Home Government Lexington Community News – September 2021

Lexington Community News – September 2021


GreenFest is the one-stop shop on Sep 4 at 10 am to learn about and celebrate sustainable living in the Bluegrass! Choose from 16 workshops, shop local and eco-friendly vendors, enjoy lunch from local food trucks, explore Habitat Earth during two showings at the planetarium, visit educational booths with information about environmental opportunities, and learn about the sustainable features of The Living Arts and Science Center. The event is free, workshops require a ticket that you can purchase.

Trees Tagged at Ashland
Trees have been tagged for Ashland’s Adopt-a-Tree program at the Henry Clay Estate. Each season trees are identified that require special attention. Twenty-four trees have been tagged and are ready to be adopted. This seasonal work is essential for keeping Ashland’s tree culture healthy, vibrant and beautiful.
Adoption prices range from $200 to $700, depending on the amount of work required. By adopting a tree, you pay for its seasonal maintenance ensuring that it thrives at Ashland for years to come.
In 2018, Ashland was accredited as a level 1 Arboretum with 600+ trees and more than 60 species. Ashland’s trees play an important role environmentally by annually intercepting 520 pounds of air pollution, 24,920 pounds of carbon, and soaking up 202,296 gallons of stormwater.

Nature Hop
Nature Hop 2021 is Sunday, September 19. (Rain date: Sunday, September 26)
The event focuses on encouraging people to enjoy the variety of green spaces found throughout Fayette County and to experience these spaces in new ways.
Events are from 11 am to 5 pm; and start at 11 am, 12:30 pm, 2 pm and 3:30 pm, in order to allow participants to join in multiple activities.

KY Governor Andy Beshear and Lexington Mayor Linda Gorton

Clean Water
Lexington-Fayette Urban County Government (LFUCG) has been awarded $11.8 million, and is the second recipient of funding from the Better Kentucky Plan’s $250 million Cleaner Water Program.
The program will deliver clean drinking water and improve water and sewer systems across the state, creating approximately 3,800 jobs.
LFUCG will use the funding to replace the current chlorine gas disinfection process used at the Town Branch and West Hickman wastewater treatment plants to prevent the spread of waterborne diseases in treated wastewater. Instead, the plant will use a new Ultraviolet (UV) disinfectant system to treat the water of harmful microorganisms before it is discharged back into water bodies. Wastewater is used water, including sewage, commonly originating from residential or commercial sources. Replacing chlorine improves safety by eliminating toxic gas exposure risks to employees and the community and reduces the potential for byproducts to form in drinking water supplies.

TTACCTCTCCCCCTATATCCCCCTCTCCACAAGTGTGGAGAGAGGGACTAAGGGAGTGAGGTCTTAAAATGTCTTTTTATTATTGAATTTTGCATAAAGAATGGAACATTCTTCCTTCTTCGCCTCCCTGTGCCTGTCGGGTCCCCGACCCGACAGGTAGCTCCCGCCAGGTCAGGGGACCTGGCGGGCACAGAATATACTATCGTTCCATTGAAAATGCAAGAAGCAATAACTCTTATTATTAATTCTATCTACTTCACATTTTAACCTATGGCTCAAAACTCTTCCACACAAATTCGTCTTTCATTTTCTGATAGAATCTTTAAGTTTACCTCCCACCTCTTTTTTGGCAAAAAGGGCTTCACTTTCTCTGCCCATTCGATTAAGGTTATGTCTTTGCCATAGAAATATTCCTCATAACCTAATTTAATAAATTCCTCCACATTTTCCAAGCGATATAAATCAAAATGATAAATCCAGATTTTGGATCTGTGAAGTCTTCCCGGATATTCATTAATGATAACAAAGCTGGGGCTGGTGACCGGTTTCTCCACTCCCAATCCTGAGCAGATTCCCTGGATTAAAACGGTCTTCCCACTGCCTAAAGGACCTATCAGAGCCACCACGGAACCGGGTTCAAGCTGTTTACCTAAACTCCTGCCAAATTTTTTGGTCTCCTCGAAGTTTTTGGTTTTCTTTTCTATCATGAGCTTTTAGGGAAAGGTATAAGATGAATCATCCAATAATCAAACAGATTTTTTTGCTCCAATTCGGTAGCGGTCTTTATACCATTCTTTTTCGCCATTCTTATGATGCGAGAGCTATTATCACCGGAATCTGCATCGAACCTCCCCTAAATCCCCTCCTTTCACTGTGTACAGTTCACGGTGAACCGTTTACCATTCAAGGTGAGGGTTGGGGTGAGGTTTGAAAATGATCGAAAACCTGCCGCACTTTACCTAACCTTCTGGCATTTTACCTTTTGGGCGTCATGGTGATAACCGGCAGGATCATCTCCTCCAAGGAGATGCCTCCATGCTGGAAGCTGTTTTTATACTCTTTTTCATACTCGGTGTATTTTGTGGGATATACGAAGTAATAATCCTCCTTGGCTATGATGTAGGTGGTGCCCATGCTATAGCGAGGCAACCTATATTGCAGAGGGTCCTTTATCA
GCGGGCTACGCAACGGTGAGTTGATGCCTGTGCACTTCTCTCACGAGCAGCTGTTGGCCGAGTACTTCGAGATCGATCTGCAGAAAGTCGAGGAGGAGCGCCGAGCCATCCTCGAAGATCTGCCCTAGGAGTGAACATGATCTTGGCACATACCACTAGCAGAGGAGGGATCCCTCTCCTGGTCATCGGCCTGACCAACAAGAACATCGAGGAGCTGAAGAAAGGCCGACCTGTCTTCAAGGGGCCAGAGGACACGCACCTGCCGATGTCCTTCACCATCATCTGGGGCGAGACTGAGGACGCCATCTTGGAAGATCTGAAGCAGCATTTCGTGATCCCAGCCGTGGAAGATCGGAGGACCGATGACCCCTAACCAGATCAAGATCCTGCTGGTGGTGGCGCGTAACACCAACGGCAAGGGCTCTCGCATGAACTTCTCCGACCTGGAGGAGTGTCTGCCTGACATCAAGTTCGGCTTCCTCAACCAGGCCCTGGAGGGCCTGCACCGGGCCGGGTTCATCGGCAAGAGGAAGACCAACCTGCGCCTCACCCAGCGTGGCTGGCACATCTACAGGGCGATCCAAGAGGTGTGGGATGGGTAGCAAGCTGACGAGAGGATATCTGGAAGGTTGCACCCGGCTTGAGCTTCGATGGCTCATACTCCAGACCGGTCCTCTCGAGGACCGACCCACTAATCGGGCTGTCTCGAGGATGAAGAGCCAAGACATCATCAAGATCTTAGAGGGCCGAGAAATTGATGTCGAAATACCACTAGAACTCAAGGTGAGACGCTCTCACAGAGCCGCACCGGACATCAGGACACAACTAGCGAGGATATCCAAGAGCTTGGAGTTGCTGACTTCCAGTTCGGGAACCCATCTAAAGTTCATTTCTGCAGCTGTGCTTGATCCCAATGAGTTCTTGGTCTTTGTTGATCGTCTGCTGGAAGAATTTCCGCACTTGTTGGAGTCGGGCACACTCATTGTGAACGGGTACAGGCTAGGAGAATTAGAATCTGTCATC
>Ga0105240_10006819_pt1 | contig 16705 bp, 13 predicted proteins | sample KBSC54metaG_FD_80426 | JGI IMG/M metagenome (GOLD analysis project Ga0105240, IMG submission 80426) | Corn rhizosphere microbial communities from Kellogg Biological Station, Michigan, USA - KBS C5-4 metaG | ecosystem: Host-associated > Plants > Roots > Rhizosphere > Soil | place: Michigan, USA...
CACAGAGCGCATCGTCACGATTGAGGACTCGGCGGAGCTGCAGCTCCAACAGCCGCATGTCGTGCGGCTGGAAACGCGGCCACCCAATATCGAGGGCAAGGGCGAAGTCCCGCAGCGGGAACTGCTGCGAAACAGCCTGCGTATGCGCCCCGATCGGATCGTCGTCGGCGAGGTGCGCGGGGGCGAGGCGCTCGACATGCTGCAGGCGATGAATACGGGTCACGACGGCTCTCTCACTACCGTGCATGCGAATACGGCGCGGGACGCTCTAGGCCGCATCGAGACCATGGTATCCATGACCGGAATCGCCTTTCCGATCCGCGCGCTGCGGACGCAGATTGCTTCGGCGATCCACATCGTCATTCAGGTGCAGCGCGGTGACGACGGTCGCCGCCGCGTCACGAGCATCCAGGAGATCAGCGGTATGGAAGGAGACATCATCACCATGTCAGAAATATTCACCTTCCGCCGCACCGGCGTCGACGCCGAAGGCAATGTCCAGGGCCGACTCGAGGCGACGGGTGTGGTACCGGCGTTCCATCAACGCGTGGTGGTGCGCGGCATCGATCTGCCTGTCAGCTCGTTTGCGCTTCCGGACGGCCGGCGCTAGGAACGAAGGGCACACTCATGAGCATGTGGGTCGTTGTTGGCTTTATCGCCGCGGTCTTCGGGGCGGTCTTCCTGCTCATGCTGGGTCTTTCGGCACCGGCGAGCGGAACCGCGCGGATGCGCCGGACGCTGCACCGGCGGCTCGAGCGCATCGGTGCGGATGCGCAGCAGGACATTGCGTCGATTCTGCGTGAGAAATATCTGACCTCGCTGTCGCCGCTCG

Hot Wheelz
Kentucky State Police is the ‘Best Looking Cruiser’ in the nation. Kentucky won the annual calendar contest, hosted by American Association of State Troopers (AAST), that encourages state law enforcement agencies across the country to submit a photo entry that is unique and represents its state.


Clays Mill Road Construction

Construction on Clays Mill Road, between Pasadena Drive and Stratford Drive, is wider, safer and now open. Tree-planting begins later this year, and then work resumes south of Pasadena Drive.


Repurposed lots on Dantzler Court

Three residential lots that were prone to flooding were repurposed into an attractive neighborhood greenspace, complete with a stream buffer and an adventure garden. In February 2019, the city’s Greenspace Commission chose the once problematic lots on Dantzler Court as its pilot neighborhood greenspace project, and has since turned the site into a space that the surrounding neighborhood can enjoy.
Enhancements to the site include a bench, new trees, the adventure garden, stream buffer and wildflower border plants, and a geocaching station, with educational signage and bicycle rack coming soon.
The mission of the Greenspace Commission and Greenspace Trust is to preserve, enhance, and maintain greenspace throughout Lexington. This citizen group assists the Division of Environmental Services in management of more than 500 acres of greenspace, many in residential areas.


Upgrades to Southland Park

Work begins soon at Southland Park to mitigate flooding and draining problems in the area. Additional storm sewer lines will be constructed along Topeka, Pasadena, Hill ‘n Dale, Tucson and Burbank. A new storm water basin will be constructed where the playground is currently located. Demolition of the playground begins soon, but new playground equipment near the baseball fields is planned when this project is complete.


This article also appears on page 8 of the September 2021 print edition of Ace. 

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